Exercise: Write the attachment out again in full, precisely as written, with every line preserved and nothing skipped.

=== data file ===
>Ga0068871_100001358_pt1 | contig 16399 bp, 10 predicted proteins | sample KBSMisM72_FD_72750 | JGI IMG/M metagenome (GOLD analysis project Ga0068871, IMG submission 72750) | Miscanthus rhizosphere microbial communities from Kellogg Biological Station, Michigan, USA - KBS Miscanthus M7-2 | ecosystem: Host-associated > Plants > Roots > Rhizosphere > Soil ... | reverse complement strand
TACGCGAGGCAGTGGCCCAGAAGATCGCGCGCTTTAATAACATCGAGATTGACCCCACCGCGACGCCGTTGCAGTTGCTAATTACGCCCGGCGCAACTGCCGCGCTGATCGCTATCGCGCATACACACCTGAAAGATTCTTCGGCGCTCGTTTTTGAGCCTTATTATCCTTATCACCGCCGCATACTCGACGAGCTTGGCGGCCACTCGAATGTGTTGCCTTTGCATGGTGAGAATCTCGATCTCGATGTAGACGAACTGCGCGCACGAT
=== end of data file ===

>Ga0068871_100001358_pt1 | contig 16399 bp, 10 predicted proteins | sample KBSMisM72_FD_72750 | JGI IMG/M metagenome (GOLD analysis project Ga0068871, IMG submission 72750) | Miscanthus rhizosphere microbial communities from Kellogg Biological Station, Michigan, USA - KBS Miscanthus M7-2 | ecosystem: Host-associated > Plants > Roots > Rhizosphere > Soil ... | reverse complement strand
TACGCGAGGCAGTGGCCCAGAAGATCGCGCGCTTTAATAACATCGAGATTGACCCCACCGCGACGCCGTTGCAGTTGCTAATTACGCCCGGCGCAACTGCCGCGCTGATCGCTATCGCGCATACACACCTGAAAGATTCTTCGGCGCTCGTTTTTGAGCCTTATTATCCTTATCACCGCCGCATACTCGACGAGCTTGGCGGCCACTCGAATGTGTTGCCTTTGCATGGTGAGAATCTCGATCTCGATGTAGACGAACTGCGCGCACGAT